Sunday, 26 September 2010
Published a few days ago on its website. It seems to be less imperfect than the alternative rankings (here and here) but one is still wondering whether institutional differences across countries (to mention just a few: public or private structure of universities, sources of funding, types of academic positions and careers, forms of teaching) do not lead to a comparison between apples and oranges. Moreover, many universities have very focused ambitions, e.g., in terms of fields of research, though in this respect it may help that the THE will also publish separate subject-specific rankings in the following weeks (see its website).
Posted by Mathias Siems at 13:39
Sunday, 19 September 2010
It’s a couple of years old but I’m just reading Pierre Legrand, “Un the Unbearable Localness of Law: Academic Fallacies and Unseasonable Observations”, (2002) 1 European Review of Private Law 61 at p. 75, where he talks about his decision to leave the University of Tilburg:
Having been hired under false pretenses by Tilburg University in 1994 (...). I had rapidly become aware that academic life in the law faculty was distressingly stifling and “intellectual” life narrow almost beyond description. As a foreigner, I was also experiencing “collegial” life – characterised by its hierarchical and homogeneizing ethos – as demonstrably antipathetic. Having resolved to fight the acute sense of depression instilled by me by arid and conformist institutional agendas, I (...) eventually became determined to leave no matter where I would find a teaching post (...)
The obvious questions may be: what horrible had exactly happen to PL in
? Who are the persons behind this drama? What’s the most outraging element of his attack? (I would go for the two “”s) But then also: is it really useful to burn bridges? Does it really make you content to look back in anger? And, obviously, how could the European Review of Private Law publish such an entirely personal (though, admittedly, interesting) statement? Tilburg
Posted by Mathias Siems at 11:37
Sunday, 12 September 2010
What better to do on a Sunday afternoon than reading the infamous
Legrand... I just managed the 85-page article on ‘Paradoxically, Derrida: For a Comparative Legal Studies’ (available here), the problem being that with the exception of the first 10 pages (a polemic against Hein Kötz) this article is absolutely incomprehensible. Well, perhaps I exaggerate very slightly because there is one good paragraph: Pierre
What is required in an age of globalization is not so much yet more technical knowledge about what a foreign law says on any given point at any given time, for one can relatively easily consult an encyclopedia or enlist the help of a foreign lawyer to ascertain such rudimentary data. Rather, there is an urgent need to understand how foreign legal communities think about the law, why they think about the law as they do, why they would find it difficult to think about the law in any other way, and how their thought differs from ours. It is this kind of fundamental information about alterity-in-the-law that comparatists are uniquely suited to provide and that they should be seeking to disseminate, leaving the technical updates to practitioners specializing in a given foreign law (id. p. 707)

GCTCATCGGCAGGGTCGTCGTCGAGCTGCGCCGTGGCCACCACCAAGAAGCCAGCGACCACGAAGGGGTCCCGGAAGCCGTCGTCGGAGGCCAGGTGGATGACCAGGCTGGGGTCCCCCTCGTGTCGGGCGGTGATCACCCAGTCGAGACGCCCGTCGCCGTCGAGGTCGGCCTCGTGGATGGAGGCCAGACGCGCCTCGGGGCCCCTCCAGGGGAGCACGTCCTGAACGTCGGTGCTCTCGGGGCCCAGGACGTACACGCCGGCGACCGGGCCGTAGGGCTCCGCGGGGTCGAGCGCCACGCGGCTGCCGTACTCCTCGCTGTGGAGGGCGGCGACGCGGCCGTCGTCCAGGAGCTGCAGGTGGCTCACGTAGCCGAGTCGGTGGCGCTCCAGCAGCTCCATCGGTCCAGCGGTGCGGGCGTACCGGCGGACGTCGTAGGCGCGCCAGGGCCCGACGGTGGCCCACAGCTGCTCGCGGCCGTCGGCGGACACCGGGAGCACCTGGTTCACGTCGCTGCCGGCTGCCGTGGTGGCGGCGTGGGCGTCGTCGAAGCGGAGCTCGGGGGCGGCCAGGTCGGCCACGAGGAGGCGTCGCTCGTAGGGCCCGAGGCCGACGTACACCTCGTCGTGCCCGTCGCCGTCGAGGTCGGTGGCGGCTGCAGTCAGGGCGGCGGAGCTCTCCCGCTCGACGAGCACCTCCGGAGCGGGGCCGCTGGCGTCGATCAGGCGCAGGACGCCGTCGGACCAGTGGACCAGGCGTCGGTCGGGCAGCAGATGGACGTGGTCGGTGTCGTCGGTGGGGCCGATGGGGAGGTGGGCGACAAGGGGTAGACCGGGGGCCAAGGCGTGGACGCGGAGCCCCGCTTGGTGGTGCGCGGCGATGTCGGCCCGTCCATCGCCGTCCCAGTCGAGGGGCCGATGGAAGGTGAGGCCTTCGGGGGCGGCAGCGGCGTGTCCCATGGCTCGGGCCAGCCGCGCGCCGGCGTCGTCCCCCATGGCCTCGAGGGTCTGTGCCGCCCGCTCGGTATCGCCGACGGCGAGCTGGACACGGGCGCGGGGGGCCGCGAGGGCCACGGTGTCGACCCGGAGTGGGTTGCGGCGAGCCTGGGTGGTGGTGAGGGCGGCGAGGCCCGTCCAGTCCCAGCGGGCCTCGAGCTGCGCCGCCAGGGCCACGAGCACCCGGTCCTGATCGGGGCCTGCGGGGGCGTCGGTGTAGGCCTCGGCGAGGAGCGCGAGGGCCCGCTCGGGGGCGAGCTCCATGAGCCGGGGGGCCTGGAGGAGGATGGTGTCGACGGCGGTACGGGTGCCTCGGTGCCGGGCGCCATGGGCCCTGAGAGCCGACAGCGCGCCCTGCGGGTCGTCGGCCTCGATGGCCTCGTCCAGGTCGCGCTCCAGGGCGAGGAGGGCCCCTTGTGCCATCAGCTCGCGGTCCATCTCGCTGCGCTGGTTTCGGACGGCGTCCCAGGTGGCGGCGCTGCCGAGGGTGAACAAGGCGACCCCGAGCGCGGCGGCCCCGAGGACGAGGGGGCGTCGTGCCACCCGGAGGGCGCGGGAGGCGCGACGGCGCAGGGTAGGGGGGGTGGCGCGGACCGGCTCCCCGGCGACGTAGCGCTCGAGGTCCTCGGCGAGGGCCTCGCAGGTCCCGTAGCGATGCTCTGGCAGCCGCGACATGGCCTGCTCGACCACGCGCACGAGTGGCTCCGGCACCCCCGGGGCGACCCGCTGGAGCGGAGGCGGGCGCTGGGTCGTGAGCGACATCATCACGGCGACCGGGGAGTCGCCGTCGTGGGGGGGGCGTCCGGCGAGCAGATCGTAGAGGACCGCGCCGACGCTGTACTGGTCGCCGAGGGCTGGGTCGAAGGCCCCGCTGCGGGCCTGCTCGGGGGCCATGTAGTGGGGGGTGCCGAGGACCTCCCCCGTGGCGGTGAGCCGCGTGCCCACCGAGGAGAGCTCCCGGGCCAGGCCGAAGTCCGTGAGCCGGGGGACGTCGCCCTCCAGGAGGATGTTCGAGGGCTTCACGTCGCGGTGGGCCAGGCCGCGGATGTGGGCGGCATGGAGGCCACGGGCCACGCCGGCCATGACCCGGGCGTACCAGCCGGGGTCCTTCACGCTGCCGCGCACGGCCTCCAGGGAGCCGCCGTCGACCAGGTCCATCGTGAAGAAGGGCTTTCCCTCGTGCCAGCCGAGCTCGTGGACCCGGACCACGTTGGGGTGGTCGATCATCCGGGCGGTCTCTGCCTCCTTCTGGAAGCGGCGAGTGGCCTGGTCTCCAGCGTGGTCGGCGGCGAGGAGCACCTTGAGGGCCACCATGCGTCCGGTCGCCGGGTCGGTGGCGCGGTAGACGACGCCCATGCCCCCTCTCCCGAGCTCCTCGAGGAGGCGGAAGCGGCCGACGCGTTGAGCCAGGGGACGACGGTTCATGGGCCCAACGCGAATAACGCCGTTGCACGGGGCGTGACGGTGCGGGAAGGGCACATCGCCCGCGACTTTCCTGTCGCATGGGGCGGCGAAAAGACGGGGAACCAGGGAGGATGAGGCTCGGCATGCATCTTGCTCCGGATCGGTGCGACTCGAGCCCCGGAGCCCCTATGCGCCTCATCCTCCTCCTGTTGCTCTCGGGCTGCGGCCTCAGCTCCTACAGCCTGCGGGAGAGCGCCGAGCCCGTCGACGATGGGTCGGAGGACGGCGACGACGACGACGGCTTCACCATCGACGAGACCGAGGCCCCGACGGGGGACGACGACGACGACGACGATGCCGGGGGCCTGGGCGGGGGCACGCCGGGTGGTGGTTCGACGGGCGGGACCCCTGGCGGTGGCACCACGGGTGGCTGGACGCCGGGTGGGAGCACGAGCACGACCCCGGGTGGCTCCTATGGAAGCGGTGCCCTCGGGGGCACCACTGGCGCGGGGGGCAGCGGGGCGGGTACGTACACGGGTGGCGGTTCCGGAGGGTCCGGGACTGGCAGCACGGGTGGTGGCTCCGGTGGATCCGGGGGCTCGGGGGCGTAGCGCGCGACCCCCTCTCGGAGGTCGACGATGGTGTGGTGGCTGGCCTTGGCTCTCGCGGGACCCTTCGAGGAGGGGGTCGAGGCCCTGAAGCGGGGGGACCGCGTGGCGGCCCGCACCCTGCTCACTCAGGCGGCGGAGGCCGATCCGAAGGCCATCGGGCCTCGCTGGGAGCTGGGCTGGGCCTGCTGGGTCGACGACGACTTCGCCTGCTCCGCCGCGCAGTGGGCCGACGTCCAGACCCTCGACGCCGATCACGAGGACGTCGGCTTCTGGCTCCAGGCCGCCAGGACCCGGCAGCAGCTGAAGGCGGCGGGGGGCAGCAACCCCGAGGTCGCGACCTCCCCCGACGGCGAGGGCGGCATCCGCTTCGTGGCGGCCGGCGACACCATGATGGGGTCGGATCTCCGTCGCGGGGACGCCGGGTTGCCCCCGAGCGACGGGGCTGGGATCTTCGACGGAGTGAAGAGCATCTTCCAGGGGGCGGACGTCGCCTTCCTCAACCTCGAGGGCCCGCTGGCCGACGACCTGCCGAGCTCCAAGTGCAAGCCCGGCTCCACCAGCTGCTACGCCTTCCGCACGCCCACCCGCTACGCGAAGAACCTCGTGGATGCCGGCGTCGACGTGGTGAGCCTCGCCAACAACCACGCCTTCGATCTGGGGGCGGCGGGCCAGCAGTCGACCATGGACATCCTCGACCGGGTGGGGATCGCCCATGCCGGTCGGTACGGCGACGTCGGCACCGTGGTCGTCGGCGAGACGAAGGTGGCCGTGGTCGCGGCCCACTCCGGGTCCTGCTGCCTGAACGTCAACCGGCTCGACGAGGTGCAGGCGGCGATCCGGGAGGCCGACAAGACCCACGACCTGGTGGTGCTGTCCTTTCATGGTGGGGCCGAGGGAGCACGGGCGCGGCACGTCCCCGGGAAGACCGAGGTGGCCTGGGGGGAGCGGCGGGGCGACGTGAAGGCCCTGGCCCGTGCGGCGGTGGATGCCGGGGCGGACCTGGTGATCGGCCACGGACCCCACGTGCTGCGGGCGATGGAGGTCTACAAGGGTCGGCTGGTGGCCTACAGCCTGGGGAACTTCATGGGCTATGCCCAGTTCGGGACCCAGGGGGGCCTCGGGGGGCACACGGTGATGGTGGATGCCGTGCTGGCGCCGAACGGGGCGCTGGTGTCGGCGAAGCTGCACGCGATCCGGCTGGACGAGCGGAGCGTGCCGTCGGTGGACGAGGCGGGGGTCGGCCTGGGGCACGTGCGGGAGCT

Here, paradoxically, Legrand is absolutely right.
Sunday, 5 September 2010
I just return from a nice Alumni conference in Oxford, organised by the DAAD. They had a number of great speakers, for instance Prof Di Fabio, one of the judges of the German constitutional court (BVerfG). Amongst other things, Di Fabio talked about the criticism of the 2009 Lisbon decision of the BVerfG: the court being accused of having a Eurosceptic attitude similar to the Tories in England – to which he added, that in his view "this is not the worst accusation".
What shall we think about this? On the one hand, this statement may not have been a surprise since Di Fabio is known to be one of the politically most conservative judges of the BVerfG (given his Italian name, one may almost tempted to call him the ‘German Scalia’). On the other hand, I would not assume that English Supreme Court judges would make such open political confessions. Perhaps, the background lies in the different appointment procedures: in the German system the judges of the BVerfG are selected on recommendation by one of the political parties, with the comprise that overall half of the judges should be selected by the centre-left and the other half by the centre-right. Thus, it is usually known anyway which position a particular judge may have. In the case of Di Fabio it may also matter that he is actually a law professor, and therefore he may still feel the freedom of an academic to say whatever he thinks.
Posted by Mathias Siems at 22:09